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Publication numberUS5294562 A
Publication typeGrant
Application numberUS 08/127,054
Publication dateMar 15, 1994
Filing dateSep 27, 1993
Priority dateSep 27, 1993
Fee statusLapsed
Publication number08127054, 127054, US 5294562 A, US 5294562A, US-A-5294562, US5294562 A, US5294562A
InventorsWater Lur, Nien-Tsu Peng, Paul P. W. Yen
Original AssigneeUnited Microelectronics Corporation
Export CitationBiBTeX, EndNote, RefMan
External Links: USPTO, USPTO Assignment, Espacenet
Trench isolation with global planarization using flood exposure
US 5294562 A
Abstract
A pad silicon oxide layer is deposited over the surface of a silicon substrate. A silicon nitride layer is deposited overlying the pad silicon oxide layer. Portions of the silicon nitride and pad silicon oxide layers not covered by a mask pattern are etched through and into the silicon substrate so as to provide a plurality of wide and narrow trenches within the silicon substrate that will form the device isolation regions. Channel-stops are selectively ion implanted through the openings into the substrate underneath the trenches. The silicon nitride and pad oxide layers are removed. A thin silicon oxide layer is grown conformally on all surfaces of the substrate and within the trenches. A thick layer of silicon oxide is deposited over the surface of the substrate completely filling the trenches wherein the thick silicon oxide layer is planarized over the narrow trenches but is not planarized over the wide trenches. The substrate is coated with a thick layer of photoresist and is subjected to a low dose flood exposure wherein the upper portion of the photoresist is exposed but the lower portion of the photoresist over the wide trenches is not exposed. The upper portion of the photoresist layer is developed and removed. The thick silicon oxide layer is anisotropically etched back to the surface of the substrate wherein the lower portion of the photoresist acts as a mask to prevent etching into the portion of the thick silicon oxide filling the wide trenches and completing the device isolation of the circuit.
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Claims(27)
What is claimed is:
1. The method of forming device isolation regions of an integrated circuit with global planarization by using flood exposure comprising:
providing a pad silicon oxide layer over the surface of a silicon substrate;
depositing a silicon nitride layer overlying said pad silicon oxide layer;
etching through portions of said silicon nitride, and said pad silicon oxide layers and into said silicon substrate not covered by a mask pattern so as to provide a plurality of wide and narrow trenches within said silicon substrate that will form the said device isolation regions;
selectively ion implanting channel-stops through openings in said patterned silicon nitride and pad silicon oxide layers into said substrate underneath said trenches;
removing said silicon nitride and said pad silicon oxide layers;
growing a thin silicon oxide layer on all surfaces of said substrate;
depositing a thick layer of silicon oxide over the surface of said substrate and within said trenches wherein said trenches are completely filled by said thick silicon oxide layer and wherein said thick silicon oxide layer is planarized over said narrow trenches but is not planarized over said wide trenches;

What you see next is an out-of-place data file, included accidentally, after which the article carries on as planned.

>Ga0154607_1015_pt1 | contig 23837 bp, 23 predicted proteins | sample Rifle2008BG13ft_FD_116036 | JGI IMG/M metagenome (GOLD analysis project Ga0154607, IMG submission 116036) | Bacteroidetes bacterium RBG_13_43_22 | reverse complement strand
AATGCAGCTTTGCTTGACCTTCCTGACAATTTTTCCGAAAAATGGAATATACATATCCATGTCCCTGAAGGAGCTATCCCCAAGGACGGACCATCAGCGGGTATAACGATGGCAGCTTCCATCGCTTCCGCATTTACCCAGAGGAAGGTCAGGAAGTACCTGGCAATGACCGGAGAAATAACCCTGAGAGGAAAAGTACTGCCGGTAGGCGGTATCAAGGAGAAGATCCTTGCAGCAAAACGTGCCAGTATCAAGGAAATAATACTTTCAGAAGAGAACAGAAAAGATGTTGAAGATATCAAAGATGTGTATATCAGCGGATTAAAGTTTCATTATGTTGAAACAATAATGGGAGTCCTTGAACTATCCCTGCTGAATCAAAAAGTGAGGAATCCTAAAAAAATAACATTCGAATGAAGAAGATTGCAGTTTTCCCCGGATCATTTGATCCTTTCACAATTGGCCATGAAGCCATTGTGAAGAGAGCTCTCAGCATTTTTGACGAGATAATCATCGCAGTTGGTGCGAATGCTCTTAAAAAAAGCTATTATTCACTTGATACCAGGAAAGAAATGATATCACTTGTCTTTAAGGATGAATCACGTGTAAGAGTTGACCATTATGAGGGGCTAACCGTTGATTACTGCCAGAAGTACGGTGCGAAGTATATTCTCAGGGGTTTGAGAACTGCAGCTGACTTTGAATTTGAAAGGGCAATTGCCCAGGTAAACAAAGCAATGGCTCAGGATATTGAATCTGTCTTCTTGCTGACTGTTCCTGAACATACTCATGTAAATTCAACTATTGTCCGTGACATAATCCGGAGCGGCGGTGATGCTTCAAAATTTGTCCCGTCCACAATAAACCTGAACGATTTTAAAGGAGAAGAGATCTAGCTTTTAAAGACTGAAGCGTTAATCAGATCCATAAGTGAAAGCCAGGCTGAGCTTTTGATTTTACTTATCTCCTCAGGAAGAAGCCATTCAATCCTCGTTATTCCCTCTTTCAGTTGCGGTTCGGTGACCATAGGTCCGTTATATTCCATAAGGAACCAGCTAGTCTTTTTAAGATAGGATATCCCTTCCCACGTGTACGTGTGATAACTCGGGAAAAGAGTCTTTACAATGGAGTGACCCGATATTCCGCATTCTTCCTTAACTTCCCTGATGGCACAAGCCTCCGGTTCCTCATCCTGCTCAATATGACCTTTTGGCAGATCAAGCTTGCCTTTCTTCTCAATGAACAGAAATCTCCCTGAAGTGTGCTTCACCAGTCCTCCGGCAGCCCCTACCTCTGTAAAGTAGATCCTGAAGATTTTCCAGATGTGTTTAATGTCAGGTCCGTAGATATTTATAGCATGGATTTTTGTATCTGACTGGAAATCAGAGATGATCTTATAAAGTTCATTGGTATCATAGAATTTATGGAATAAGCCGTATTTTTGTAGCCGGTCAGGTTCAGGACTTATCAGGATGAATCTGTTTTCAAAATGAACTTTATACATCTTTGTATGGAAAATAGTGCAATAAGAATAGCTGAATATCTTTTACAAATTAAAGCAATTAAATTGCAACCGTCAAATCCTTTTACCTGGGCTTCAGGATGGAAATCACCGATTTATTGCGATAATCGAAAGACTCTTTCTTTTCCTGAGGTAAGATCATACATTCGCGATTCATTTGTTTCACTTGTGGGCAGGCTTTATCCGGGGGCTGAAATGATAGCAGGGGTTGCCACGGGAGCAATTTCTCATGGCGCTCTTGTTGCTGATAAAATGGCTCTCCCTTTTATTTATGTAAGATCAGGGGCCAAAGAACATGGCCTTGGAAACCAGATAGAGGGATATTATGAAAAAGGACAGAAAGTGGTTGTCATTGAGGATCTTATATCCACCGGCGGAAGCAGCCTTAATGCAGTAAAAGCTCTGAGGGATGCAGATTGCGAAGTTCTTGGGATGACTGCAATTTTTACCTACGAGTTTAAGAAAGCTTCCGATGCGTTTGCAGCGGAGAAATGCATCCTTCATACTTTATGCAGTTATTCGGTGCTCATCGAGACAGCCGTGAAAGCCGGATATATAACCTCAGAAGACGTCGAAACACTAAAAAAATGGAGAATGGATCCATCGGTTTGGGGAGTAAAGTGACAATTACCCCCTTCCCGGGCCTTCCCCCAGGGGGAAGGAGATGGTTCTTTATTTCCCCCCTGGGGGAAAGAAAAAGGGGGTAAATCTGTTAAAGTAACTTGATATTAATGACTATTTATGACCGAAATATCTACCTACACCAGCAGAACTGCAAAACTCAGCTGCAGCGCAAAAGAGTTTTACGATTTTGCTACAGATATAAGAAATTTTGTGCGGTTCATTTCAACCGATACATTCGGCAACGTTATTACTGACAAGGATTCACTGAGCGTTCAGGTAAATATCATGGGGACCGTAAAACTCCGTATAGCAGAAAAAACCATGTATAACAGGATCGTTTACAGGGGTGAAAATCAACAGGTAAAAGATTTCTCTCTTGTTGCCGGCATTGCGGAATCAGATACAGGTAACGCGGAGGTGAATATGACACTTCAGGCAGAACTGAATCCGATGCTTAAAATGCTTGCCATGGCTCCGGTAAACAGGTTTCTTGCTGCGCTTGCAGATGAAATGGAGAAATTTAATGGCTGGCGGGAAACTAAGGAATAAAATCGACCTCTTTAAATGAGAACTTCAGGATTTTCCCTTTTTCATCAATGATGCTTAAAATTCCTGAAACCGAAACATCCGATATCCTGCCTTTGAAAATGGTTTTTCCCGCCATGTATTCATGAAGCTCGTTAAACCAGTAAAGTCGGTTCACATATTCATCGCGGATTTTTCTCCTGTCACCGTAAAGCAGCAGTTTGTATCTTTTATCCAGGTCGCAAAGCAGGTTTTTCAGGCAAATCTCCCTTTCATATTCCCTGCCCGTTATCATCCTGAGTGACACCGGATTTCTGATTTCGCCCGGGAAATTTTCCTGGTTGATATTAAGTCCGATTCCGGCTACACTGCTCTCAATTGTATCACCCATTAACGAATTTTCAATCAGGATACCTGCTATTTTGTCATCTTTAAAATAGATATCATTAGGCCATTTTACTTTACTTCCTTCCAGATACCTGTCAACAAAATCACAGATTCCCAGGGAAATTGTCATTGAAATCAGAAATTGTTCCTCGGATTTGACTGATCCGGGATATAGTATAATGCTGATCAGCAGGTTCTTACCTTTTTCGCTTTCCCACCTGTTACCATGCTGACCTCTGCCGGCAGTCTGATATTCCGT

coating said substrate with a thick layer of photoresist;
subjecting said substrate to a low dose flood exposure wherein the upper portion of said photoresist is developed but the lower portion of said photoresist over said wide trenches is not developed;
removing said upper portion of said photoresist layer;
anisotropically etching back said thick silicon oxide layer to the surface of said substrate wherein said lower portion of said photoresist acts as a mask to prevent etching into the portion of said thick silicon oxide filling said wide trenches;
removing said lower portion of said photoresist;
growing a thin silicon oxide layer on the surface of said substrate; and
removing said thin silicon oxide layer completing said device isolation of said integrated circuit.
2. The method of claim 1 wherein said pad silicon oxide layer has a preferred thickness of between about 50 to 1000 Angstroms.
3. The method of claim 1 wherein said silicon nitride layer has a preferred thickness of between about 500 to 4000 Angstroms.
4. The method of claim 1 wherein said silicon nitride and pad silicon oxide layers and said silicon substrate are etched using a reactive ion etch and wherein said trenches extend into said silicon substrate for a depth of between about 4000 to 20,000 Angstroms.
5. The method of claim 1 wherein said silicon nitride and pad silicon oxide layers and said silicon substrate are etched using a plasma etch and wherein said trenches extend into said silicon substrate for a depth of between about 4000 to 20,000 Angstroms.
6. The method of claim 1 wherein said channel-stop implantation uses boron ions at a dosage of between about 1 E 13 to 1 E 14 atoms/cm2 and energy of between about 10 to 50 KeV.
7. The method of claim 1 wherein said thin silicon oxide layer is grown to a thickness of between about 100 to 500 Angstroms.
8. The method of claim 1 wherein said silicon nitride layer is removed by dipping the wafer in phosphoric acid at a temperature of between about 150 to 180 C. and wherein said pad silicon oxide layer is removed by dipping said wafer in a hydrofluoric acid solution.
9. The method of claim 1 wherein said thick layer of silicon oxide is deposited to a thickness of between about 4000 to 20,000 Angstroms.